Hemingway was counted among the lost generation. Today, are we living with a spoon-fed generation? Has a generation which has been conditioned by an educational system that teaches to standardized testing to be little more than automatons, regurgitating information and data as a demonstration of intelligence, now having difficulty grasping Papa’s concept of omission as a means to improve story?
Is it possible, that because of the US educational system, our youth now have poorly developed imaginations, and require every piece of a story to not only be laid out, but spelled out in minute detail? Are they incapable of filling in the blanks, because they have been destroyed by an education reliant on multiple choice?
I am left to wonder, that in trying to improve myself as a storyteller by adapting not only Hemingway’s concise and compact writing style, but incorporating his undervalued Iceberg Theory, am I losing the interest of potential readers?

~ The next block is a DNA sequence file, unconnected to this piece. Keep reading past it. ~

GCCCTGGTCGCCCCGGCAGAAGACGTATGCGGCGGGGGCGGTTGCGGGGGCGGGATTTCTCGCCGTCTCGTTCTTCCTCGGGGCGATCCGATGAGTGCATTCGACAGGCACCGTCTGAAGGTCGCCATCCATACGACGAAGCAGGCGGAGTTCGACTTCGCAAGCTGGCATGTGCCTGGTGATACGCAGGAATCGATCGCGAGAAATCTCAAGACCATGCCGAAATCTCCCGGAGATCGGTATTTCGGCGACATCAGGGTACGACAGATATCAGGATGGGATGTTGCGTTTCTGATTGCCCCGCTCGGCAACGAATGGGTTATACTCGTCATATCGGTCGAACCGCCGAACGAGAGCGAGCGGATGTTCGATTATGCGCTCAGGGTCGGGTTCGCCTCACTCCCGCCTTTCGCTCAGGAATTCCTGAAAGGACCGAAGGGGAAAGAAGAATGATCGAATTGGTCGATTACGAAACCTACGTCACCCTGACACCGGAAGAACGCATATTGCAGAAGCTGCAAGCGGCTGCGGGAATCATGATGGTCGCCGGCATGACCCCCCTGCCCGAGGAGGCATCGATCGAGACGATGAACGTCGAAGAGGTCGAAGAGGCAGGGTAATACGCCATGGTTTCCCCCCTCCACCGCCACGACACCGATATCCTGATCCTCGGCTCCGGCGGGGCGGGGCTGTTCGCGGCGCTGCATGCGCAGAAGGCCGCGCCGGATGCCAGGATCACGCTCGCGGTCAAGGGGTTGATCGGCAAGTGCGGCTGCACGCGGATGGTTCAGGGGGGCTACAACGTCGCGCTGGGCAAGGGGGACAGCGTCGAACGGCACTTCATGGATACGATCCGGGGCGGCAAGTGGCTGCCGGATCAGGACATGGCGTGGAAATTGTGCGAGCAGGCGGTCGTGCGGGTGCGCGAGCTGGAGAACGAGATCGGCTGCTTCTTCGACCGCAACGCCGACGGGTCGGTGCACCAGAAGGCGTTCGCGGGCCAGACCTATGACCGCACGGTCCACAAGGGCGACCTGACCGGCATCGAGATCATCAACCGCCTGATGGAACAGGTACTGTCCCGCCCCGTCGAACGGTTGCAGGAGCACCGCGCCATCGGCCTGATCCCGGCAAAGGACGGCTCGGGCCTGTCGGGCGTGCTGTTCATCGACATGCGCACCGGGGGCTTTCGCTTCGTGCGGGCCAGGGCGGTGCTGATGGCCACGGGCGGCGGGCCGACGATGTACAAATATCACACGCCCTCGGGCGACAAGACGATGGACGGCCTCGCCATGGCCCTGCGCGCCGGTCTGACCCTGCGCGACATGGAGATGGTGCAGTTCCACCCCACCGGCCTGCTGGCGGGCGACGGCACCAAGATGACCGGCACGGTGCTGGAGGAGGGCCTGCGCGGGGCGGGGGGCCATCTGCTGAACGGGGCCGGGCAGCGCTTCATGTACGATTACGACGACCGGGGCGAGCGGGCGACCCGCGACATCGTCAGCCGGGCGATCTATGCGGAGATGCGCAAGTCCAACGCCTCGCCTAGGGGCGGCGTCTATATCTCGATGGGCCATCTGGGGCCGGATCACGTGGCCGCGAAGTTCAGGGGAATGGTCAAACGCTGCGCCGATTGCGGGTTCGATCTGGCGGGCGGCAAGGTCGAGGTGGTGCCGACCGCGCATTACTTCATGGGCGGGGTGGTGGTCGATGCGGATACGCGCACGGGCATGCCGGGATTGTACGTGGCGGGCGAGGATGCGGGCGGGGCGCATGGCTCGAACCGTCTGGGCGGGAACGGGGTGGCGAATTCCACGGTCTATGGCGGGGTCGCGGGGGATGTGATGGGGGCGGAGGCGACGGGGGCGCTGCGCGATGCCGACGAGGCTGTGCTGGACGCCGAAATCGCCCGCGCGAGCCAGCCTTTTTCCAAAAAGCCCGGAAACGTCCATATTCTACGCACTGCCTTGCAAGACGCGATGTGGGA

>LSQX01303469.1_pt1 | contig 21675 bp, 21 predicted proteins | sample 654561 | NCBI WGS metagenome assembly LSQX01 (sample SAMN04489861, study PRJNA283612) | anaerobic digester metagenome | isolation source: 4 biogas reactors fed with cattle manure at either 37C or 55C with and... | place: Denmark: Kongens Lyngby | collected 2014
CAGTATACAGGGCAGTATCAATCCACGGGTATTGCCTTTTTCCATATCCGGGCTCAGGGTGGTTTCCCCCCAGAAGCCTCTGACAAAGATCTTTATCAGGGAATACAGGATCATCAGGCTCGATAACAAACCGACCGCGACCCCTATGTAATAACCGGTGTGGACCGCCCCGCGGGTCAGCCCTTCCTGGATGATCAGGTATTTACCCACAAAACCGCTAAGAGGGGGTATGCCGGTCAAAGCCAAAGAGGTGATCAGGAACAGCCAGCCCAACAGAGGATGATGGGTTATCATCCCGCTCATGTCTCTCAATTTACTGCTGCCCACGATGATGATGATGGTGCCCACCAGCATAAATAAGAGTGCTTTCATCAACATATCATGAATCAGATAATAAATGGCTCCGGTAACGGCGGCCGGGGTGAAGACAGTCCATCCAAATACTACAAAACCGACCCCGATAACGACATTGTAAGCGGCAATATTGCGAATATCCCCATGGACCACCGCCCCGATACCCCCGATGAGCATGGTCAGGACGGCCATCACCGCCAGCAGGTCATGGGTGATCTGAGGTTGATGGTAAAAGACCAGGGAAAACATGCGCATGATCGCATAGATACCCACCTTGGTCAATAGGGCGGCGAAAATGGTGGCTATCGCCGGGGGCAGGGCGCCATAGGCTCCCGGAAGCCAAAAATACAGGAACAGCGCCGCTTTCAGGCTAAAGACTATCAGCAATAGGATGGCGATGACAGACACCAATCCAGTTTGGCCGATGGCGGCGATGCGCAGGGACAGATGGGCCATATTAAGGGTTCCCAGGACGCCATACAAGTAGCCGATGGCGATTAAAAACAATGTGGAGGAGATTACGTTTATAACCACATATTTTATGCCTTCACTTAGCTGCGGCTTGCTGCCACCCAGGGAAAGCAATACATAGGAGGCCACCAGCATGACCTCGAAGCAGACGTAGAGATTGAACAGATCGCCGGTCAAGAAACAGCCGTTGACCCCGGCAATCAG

Am I wrong in my presumption that by omitting parts of the story, they will understand the layered depth of the world I am creating? Or, is their perception limited only to what the words which appear on the page, or screen, tell them?
Does the reader understand that War Springs Eternal is a tale of a damaged WWI veteran, suffering from the trauma of what he not only saw, but what he was forced to do? Or are they merely seeing a story about a man who fought, came home, and moved?
I have been enjoying writing novellas without great exposition, encouraging readers not only to interpret the subtext, but for they themselves to become part of the story. I know what has been omitted from the narrative, because I have written those parts, and then deleted them from the completed story. It is painful to remove prose that means so much to me, however I am convinced, that by removing the detail, I am creating a richer experience for the reader. It is my hope that you do as well.
Click, or copy and past – https://www.amazon.com/Joseph-F.-Leonardi/e/B00J6VZ0DQ/